Self-powered Ergonomic Lighting
Illumination in the buildings is energy-consuming. In 2015, 404 billion kWh electricity was consumed for lighting in the US. Saving energy, as well as creating enjoyable living experience, are our priorities.
I designed and developed a sunlight illumination system that traces and transfers sunlight for illumination purpose using lens, solar cells, stepper motors, optical fibers, and Arduino. The system achieved zero energy consumption with improved control mechanism and mechanical structure. This project won the first prize of Tsinghua Technology Contest (1%).
Researcher & Engineer
Literature Review, Mechanical Design, Programming, Testing & Iterating
The growing fuel energy consumption has made our home planet suffer. To support continuous development and to reduce pollution, we need green energy. A simple idea came to my mind, that is, changing the way we use energy for illuminating. Therefore, I believe using solar energy for lighting directly may contribute to this dilemma.
This Natural Light Illumination System (NLIS) should utilize solar energy directly without transferring it to electricity energy. To achieve this, NLIS should trace the sun during daytime, and then lead the light indoor.
I examined the basic principles of driving NLIS, and found the corresponding devices or parts.
Optical elements are for the purpose of gathering and transferring sunlight. These elements should be light, large, and have reasonable price. I used Fresnel Lens instead of glass lens eventually. The radius is 80mm and focus is 70mm and light transmission rate is 0.92. Also, plastic optical fibers were used. I used five parallel fibers in the prototype to gain intense light at the end.
Mechanical design is crucial for this NLIS system. The motor should be slow but accurate. Also, the motor should have relative high torque to drive the structure as well as lock the system. The system should be firmly stable when it stops. Servo might be a good choice since it is easy to control, however, I believed stepper motor is more suitable in terms of saving energy and accurate discrete motion.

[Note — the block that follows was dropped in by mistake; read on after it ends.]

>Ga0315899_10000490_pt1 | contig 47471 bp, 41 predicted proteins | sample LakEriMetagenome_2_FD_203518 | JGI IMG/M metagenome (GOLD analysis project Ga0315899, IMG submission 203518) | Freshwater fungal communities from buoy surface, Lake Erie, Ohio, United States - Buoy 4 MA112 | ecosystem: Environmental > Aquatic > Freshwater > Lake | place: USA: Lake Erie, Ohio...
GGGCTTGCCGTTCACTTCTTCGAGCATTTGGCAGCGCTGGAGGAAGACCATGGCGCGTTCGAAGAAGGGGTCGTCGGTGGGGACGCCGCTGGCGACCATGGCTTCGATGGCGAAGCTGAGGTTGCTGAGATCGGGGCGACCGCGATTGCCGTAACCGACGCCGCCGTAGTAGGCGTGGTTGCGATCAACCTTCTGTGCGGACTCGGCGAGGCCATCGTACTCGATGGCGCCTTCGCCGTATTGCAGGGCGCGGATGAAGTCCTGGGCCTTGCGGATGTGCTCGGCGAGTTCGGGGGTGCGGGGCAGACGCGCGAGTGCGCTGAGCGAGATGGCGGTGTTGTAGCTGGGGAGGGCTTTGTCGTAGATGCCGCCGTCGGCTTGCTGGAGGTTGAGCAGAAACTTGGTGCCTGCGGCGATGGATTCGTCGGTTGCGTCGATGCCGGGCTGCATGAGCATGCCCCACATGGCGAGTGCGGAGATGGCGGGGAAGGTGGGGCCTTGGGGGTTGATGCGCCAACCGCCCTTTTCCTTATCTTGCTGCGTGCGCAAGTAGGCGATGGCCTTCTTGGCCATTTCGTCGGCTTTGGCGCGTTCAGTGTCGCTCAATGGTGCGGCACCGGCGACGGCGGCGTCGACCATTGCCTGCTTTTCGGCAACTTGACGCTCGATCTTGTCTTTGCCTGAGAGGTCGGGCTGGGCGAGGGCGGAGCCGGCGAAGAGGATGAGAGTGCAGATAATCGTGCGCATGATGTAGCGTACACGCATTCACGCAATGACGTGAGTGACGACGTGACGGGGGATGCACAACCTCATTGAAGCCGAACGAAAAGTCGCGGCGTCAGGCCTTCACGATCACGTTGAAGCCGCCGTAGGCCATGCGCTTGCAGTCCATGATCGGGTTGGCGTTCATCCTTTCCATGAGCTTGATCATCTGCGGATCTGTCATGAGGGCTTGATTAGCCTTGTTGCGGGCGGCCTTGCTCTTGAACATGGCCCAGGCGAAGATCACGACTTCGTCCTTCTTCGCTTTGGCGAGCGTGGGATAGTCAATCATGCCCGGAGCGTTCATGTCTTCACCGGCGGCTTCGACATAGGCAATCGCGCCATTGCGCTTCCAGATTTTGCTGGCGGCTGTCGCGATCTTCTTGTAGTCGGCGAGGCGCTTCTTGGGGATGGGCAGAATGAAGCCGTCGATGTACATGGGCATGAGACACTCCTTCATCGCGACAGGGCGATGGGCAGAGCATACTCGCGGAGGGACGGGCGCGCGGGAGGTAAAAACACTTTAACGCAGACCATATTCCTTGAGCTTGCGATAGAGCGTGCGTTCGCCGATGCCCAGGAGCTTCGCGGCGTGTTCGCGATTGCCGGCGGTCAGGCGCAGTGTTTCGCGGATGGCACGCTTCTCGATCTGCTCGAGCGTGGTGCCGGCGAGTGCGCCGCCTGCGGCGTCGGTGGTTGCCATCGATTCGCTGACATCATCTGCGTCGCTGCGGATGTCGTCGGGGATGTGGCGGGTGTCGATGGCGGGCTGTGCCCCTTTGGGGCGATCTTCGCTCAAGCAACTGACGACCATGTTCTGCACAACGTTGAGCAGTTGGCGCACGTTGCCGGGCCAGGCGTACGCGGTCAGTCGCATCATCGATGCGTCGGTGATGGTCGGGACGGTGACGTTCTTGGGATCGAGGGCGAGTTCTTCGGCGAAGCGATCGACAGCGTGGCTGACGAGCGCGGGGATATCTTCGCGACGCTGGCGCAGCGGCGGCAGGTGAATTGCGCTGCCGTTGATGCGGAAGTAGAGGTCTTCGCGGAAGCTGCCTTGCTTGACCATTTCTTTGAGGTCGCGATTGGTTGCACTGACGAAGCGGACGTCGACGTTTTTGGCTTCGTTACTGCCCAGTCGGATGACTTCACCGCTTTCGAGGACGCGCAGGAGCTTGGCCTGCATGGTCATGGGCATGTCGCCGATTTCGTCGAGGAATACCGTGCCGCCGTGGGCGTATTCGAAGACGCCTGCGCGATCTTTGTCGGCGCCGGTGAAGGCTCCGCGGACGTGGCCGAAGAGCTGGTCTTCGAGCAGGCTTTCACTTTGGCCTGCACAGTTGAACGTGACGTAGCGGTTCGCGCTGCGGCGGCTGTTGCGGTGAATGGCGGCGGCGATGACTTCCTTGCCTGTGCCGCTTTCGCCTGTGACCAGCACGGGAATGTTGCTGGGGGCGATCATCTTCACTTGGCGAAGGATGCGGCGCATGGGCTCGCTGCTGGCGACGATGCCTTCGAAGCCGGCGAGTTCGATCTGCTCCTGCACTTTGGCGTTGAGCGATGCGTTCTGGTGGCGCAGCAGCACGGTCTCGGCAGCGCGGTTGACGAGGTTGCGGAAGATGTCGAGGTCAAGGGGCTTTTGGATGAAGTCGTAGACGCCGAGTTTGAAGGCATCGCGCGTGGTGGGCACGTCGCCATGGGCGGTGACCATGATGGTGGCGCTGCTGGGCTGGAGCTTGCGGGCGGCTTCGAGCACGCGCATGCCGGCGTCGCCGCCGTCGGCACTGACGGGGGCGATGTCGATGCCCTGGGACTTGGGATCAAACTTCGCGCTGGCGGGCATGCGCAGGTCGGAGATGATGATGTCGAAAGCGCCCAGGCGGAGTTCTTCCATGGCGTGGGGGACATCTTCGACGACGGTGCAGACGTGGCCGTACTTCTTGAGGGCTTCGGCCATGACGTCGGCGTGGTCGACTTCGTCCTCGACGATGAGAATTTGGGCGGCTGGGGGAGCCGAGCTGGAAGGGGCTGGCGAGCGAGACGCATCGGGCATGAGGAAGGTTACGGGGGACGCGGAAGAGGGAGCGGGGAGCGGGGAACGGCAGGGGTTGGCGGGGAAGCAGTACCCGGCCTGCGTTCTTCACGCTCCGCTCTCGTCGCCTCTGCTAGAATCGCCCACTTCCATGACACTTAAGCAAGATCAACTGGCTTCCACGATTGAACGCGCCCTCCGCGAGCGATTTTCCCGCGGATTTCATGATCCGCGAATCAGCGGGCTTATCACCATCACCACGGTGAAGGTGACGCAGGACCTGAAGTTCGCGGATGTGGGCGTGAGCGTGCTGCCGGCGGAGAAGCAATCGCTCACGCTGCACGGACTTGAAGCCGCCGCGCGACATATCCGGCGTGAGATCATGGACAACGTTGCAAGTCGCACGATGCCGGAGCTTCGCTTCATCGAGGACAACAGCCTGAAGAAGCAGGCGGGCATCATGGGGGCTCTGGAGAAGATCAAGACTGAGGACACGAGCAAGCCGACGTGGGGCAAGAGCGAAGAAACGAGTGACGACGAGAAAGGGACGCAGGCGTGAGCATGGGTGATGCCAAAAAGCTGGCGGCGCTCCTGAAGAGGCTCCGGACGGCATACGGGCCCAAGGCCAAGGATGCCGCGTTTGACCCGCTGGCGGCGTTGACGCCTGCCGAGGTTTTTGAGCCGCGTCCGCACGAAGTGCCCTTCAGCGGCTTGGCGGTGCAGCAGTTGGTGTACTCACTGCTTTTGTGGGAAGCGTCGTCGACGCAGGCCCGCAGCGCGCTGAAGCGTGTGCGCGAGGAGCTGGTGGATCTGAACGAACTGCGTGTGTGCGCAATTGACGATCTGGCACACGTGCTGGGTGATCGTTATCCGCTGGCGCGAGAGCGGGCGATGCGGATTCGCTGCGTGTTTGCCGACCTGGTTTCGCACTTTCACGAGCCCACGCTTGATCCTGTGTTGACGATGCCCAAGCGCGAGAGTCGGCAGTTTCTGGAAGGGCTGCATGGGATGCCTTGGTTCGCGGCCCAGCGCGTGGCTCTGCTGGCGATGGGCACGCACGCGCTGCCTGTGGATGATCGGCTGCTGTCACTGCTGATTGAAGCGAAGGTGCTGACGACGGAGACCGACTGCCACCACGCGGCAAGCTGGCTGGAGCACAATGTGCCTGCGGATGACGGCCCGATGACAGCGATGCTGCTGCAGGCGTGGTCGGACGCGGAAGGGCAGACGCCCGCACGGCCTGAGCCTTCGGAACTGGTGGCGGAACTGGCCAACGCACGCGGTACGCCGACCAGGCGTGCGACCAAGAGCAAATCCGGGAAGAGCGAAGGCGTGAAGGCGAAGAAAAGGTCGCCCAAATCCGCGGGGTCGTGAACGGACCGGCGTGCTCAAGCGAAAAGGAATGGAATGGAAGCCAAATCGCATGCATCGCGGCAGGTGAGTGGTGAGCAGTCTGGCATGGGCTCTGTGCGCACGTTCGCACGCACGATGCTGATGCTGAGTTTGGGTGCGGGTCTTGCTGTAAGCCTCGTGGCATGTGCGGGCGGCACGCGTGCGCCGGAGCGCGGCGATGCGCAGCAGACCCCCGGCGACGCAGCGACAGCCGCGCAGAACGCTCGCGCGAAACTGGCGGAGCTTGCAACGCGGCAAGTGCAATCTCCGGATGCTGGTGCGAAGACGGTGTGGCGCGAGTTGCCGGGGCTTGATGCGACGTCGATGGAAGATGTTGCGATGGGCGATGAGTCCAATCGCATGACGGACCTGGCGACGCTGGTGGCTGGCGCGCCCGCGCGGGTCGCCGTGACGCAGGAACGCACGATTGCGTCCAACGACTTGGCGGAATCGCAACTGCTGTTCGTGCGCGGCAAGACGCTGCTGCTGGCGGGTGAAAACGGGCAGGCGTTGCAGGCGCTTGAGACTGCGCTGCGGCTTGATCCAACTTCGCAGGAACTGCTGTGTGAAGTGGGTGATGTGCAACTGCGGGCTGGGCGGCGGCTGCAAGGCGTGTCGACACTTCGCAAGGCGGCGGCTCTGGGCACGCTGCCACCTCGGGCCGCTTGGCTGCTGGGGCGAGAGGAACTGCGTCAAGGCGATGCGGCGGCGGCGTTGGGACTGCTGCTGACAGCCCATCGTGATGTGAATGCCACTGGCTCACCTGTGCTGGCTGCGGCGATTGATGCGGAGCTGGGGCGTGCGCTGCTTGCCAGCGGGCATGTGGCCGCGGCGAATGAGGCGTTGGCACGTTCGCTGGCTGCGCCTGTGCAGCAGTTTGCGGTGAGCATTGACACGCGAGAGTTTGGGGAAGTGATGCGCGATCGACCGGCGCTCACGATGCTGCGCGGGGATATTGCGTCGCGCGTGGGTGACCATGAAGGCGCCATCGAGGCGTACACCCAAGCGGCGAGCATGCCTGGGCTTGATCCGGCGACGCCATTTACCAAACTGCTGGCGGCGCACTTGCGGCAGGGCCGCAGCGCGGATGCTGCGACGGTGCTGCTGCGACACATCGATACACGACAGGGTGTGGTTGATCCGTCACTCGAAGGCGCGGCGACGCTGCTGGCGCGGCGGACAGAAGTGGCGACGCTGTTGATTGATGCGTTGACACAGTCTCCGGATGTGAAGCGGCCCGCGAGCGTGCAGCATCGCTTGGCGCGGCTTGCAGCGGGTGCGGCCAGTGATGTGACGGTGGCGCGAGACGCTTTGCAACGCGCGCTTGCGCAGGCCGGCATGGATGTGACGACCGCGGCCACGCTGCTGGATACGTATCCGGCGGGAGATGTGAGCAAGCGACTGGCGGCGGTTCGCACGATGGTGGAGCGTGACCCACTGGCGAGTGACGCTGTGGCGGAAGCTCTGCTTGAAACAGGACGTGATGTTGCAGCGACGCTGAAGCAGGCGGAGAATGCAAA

To control both altitude angle and azimuth angle, we need at least two motors to control the motion on two axes. At north hemisphere, the motor should drive the optical part to rotate from east to west, and from low to high and low. I used two vertically-positioned motors eventually.
I used photosensitive elements to sensor the angle between lens and sun, and then they give a feedback for adjustment. In ideal circumstance, sunlight should go through the lens vertically at any time in order to achieve maximum efficiency. I realized that this angle changes slightly as time goes, but our feedback can be discrete. When sensing unequal light intensity (inequity in open-circuit voltage), the sensors control the NLIS to rotate to where light is the most intensive until reaching a new equilibrium again.
Arduino Uno is a popular single-chip microcomputer, and it can be programmed by C/C++. I used this to do the calculation.
I kept modifying the structure of the system. The purposes of doing so are to reduce power consumption, to enhance overall stiffness, and to improve control accuracy.
Iteration 1: Validating the Idea
I integrated the elements mentioned above to construct a basic NLIS prototype to examine if this principle worked. I used 5 photo-resistors to measure light intensity. These resistors were on the same plane of optical lens and covered with a black hollow cylinder with a small hole on it. Therefore, only one resistor would sense the light at a time.
The input pin of Arduino would detect the voltage change, and then generate an impulse to drive the stepper. Once the middle resistor sensed the most intensive light, the system is locked for 5 minute. The NLIS ran properly under this design.
Iteration 2: Improving Sampling Mechanism
The NLIS worked normally, but not perfectly. Sometimes the voltage on photo-resistor drifted, resulting in fluctuating voltage. What's more, sensors and lens were not homocentric, which means that the right position for sensors was not the right one for lens and fibers. I then replaced photo-resistors with solar cells. Four cells are placed evenly around the center (fibers). When the light spot moves, the cell will generate higher voltage, indicating a negative feedback.
Iteration 3: Modifying Mechanical Performance
As the system got heavier, stepper cannot effectively drive the NLIS, and vibrations started to adversely affect accuracy. I used gear box to slowed the rotations yet provided higher torque. Also, I reduced the protruding distance of the beam to diminish vibration. Also, by using solar cells and gear box, I significantly reduced energy consumption to 2 watts. If we added more solar cells, the system would operate without electricity.
I eventually constructed a self-powered NLIS with steppers, single-chip microcomputer, solar cells, lens and fibers. The light intensity at the core was about 280 lux, which is definitely bright enough for reading. The system operated quietly with intangible vibration, providing a proper lighting environment for indoor workplace.